Sunday, December 18, 2011

December 18: Method Man, "Bring The Pain"

Artist: Method Man
Song: "Bring The Pain"
Album: Tical
Year: 1994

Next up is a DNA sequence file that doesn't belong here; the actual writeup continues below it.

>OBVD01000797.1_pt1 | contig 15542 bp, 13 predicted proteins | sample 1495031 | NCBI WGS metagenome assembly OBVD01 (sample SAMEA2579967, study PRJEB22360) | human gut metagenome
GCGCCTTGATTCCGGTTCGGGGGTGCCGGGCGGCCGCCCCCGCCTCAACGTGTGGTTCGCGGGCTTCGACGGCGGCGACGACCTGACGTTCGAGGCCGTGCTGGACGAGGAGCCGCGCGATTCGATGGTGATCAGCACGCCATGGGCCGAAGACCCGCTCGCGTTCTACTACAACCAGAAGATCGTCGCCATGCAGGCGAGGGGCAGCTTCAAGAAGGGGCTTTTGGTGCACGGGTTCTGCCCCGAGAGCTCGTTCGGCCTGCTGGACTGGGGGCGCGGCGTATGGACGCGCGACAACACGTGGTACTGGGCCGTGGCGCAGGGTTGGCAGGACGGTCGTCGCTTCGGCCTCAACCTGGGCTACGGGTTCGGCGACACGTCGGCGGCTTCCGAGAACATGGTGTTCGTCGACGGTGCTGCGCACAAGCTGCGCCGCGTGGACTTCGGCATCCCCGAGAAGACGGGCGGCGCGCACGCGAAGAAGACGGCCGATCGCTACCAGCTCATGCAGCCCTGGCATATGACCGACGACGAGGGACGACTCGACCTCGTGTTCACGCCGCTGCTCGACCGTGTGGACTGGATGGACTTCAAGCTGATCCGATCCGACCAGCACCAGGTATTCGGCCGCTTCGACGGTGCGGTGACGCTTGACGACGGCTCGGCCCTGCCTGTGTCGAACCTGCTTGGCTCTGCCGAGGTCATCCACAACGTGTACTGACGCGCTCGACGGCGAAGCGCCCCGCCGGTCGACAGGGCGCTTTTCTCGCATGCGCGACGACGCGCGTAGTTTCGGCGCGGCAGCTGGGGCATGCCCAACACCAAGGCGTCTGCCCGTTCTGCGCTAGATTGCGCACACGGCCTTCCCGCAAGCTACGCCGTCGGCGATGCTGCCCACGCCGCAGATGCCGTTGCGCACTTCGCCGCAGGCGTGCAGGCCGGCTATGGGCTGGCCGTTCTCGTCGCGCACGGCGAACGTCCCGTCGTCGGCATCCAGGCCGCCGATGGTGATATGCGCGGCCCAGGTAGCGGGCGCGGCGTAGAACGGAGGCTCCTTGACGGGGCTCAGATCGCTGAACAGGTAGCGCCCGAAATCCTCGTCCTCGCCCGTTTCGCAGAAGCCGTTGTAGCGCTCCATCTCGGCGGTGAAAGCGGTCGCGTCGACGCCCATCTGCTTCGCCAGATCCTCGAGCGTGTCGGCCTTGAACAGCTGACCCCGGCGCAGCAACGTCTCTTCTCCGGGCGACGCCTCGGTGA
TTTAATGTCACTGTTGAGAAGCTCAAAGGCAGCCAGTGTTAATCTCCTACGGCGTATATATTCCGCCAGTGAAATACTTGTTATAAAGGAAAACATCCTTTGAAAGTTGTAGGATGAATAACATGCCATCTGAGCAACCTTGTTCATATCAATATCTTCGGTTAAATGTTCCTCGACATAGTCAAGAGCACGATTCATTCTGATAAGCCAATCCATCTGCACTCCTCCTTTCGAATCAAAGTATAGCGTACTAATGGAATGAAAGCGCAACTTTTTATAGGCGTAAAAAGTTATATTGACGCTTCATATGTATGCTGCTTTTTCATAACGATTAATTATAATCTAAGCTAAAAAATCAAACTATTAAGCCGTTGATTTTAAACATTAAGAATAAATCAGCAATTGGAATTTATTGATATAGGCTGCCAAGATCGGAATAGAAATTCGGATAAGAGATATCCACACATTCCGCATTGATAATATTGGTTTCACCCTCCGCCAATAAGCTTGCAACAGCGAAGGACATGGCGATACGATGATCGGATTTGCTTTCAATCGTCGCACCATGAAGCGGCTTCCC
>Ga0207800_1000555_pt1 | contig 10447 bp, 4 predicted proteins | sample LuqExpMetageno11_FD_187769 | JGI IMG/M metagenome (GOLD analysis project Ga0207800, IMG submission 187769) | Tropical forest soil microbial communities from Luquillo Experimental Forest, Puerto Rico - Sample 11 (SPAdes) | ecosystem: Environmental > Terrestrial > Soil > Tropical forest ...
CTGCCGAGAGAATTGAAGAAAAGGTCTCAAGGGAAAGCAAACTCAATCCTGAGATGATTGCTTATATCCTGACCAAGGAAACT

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There is no arguing against the idea that the bigger a band or group an artist may have been a part of, the more difficult it will be for them to establish themselves as a solo performer.  Throughout the history of music, one can find countless examples of this idea, as in most cases, the buying public simply want more of the sound the artist in question made within the confines of their original group, and the solo material simply does not find the same success.  This is further complicated when in both historical importance and literal size of the previous group is taken to exponential heights, and one can see how this impacted nearly every member of the iconic hip-hop group, Wu-Tang Clan.  Following their breakthrough 1993 record, the hip-hop community waited anxiously to see what the next offering from the group might be, and strangely enough, it was a solo release from the one and only Method Man.  While each member of Wu-Tang Clan had their own personality, few of the others could compare to the raw talent and smooth sound of Method Man's rhymes, and all throughout his 1994 solo debut, Tical, every side of his amazing talents are on full display.  The album is filled with a diverse range in sounds and approaches, and yet there are few hip-hop songs that can hold their own against Method Man's superb 1994 single, "Bring The Pain."